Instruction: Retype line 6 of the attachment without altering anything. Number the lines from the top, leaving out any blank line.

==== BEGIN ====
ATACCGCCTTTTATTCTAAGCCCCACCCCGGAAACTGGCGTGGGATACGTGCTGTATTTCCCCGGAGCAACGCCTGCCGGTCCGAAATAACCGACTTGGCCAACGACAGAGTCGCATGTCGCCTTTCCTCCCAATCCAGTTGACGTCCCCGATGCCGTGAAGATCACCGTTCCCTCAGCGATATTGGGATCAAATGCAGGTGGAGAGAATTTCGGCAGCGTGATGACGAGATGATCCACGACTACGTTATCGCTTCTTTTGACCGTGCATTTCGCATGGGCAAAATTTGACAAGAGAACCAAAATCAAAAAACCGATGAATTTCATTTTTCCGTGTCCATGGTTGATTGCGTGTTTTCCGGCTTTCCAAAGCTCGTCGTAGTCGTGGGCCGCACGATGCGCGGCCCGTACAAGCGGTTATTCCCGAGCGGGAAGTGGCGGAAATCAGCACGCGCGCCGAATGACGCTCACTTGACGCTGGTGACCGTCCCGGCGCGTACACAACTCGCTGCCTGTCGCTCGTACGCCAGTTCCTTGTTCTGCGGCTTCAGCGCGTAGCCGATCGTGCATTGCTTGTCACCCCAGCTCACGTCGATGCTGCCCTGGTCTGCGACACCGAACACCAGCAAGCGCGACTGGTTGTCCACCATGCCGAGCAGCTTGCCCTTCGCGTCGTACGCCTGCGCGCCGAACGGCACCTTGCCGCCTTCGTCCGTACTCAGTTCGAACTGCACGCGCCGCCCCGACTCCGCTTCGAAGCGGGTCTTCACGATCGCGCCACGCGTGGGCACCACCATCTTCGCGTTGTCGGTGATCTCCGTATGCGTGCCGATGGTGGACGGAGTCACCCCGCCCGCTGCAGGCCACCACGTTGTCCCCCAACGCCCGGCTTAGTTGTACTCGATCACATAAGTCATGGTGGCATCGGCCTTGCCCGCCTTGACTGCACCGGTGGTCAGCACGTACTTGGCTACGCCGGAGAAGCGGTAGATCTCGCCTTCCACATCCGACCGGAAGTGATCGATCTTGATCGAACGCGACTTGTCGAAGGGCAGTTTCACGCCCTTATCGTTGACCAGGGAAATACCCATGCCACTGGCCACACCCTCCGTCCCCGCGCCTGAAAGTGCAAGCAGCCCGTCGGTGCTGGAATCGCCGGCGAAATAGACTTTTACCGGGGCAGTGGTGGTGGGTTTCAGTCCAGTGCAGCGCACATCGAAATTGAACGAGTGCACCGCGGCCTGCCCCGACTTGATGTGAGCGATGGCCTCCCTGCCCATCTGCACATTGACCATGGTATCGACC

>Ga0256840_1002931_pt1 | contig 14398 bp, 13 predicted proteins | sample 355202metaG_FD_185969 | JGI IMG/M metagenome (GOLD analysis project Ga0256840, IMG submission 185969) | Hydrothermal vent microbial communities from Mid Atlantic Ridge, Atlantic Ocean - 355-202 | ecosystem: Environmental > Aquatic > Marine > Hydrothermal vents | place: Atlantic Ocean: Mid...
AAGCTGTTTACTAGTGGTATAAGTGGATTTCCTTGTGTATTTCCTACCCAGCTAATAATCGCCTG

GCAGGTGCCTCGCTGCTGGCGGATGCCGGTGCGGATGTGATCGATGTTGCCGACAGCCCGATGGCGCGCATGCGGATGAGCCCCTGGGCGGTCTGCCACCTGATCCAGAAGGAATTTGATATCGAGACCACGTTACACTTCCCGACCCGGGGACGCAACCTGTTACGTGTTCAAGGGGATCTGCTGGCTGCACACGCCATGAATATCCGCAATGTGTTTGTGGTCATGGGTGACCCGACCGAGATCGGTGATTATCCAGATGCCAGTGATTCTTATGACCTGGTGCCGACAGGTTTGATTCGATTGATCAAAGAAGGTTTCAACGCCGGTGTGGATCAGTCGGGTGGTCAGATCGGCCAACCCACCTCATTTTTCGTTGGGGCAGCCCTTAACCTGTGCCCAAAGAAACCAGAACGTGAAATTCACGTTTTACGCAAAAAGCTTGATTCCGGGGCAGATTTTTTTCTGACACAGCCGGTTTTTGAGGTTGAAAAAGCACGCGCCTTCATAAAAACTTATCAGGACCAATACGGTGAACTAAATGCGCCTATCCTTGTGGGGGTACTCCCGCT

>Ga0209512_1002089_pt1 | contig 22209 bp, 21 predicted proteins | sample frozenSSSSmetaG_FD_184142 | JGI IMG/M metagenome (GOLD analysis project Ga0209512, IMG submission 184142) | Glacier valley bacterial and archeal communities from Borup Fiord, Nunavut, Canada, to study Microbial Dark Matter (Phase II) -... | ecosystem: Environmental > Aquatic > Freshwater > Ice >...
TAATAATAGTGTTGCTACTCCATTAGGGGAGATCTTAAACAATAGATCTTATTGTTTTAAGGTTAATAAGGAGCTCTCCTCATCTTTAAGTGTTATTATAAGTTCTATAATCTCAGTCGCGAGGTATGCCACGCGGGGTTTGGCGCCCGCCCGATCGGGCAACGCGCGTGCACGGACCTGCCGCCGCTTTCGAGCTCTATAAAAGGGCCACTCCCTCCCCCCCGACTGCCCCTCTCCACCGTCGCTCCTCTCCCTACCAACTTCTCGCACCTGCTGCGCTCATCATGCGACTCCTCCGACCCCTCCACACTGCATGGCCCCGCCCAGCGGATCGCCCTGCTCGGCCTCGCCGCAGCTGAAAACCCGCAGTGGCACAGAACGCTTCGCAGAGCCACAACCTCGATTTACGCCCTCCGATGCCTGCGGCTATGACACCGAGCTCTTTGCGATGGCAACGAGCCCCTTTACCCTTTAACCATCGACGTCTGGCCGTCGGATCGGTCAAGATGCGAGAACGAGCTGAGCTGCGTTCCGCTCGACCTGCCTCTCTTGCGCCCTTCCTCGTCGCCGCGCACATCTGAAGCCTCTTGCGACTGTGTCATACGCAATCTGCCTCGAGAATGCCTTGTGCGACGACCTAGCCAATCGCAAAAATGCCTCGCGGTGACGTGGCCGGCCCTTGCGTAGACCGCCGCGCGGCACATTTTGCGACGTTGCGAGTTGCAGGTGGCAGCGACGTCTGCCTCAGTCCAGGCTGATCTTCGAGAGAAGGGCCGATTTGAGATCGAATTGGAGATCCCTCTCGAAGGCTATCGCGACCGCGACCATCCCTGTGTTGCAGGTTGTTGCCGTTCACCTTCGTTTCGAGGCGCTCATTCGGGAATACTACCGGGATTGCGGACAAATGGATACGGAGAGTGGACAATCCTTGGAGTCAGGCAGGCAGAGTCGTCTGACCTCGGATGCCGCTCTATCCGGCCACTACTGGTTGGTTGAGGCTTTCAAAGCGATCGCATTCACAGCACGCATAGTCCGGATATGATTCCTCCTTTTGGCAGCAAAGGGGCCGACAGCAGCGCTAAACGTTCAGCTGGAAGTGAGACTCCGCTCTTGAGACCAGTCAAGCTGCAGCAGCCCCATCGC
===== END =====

TAATAATAGTGTTGCTACTCCATTAGGGGAGATCTTAAACAATAGATCTTATTGTTTTAAGGTTAATAAGGAGCTCTCCTCATCTTTAAGTGTTATTATAAGTTCTATAATCTCAGTCGCGAGGTATGCCACGCGGGGTTTGGCGCCCGCCCGATCGGGCAACGCGCGTGCACGGACCTGCCGCCGCTTTCGAGCTCTATAAAAGGGCCACTCCCTCCCCCCCGACTGCCCCTCTCCACCGTCGCTCCTCTCCCTACCAACTTCTCGCACCTGCTGCGCTCATCATGCGACTCCTCCGACCCCTCCACACTGCATGGCCCCGCCCAGCGGATCGCCCTGCTCGGCCTCGCCGCAGCTGAAAACCCGCAGTGGCACAGAACGCTTCGCAGAGCCACAACCTCGATTTACGCCCTCCGATGCCTGCGGCTATGACACCGAGCTCTTTGCGATGGCAACGAGCCCCTTTACCCTTTAACCATCGACGTCTGGCCGTCGGATCGGTCAAGATGCGAGAACGAGCTGAGCTGCGTTCCGCTCGACCTGCCTCTCTTGCGCCCTTCCTCGTCGCCGCGCACATCTGAAGCCTCTTGCGACTGTGTCATACGCAATCTGCCTCGAGAATGCCTTGTGCGACGACCTAGCCAATCGCAAAAATGCCTCGCGGTGACGTGGCCGGCCCTTGCGTAGACCGCCGCGCGGCACATTTTGCGACGTTGCGAGTTGCAGGTGGCAGCGACGTCTGCCTCAGTCCAGGCTGATCTTCGAGAGAAGGGCCGATTTGAGATCGAATTGGAGATCCCTCTCGAAGGCTATCGCGACCGCGACCATCCCTGTGTTGCAGGTTGTTGCCGTTCACCTTCGTTTCGAGGCGCTCATTCGGGAATACTACCGGGATTGCGGACAAATGGATACGGAGAGTGGACAATCCTTGGAGTCAGGCAGGCAGAGTCGTCTGACCTCGGATGCCGCTCTATCCGGCCACTACTGGTTGGTTGAGGCTTTCAAAGCGATCGCATTCACAGCACGCATAGTCCGGATATGATTCCTCCTTTTGGCAGCAAAGGGGCCGACAGCAGCGCTAAACGTTCAGCTGGAAGTGAGACTCCGCTCTTGAGACCAGTCAAGCTGCAGCAGCCCCATCGC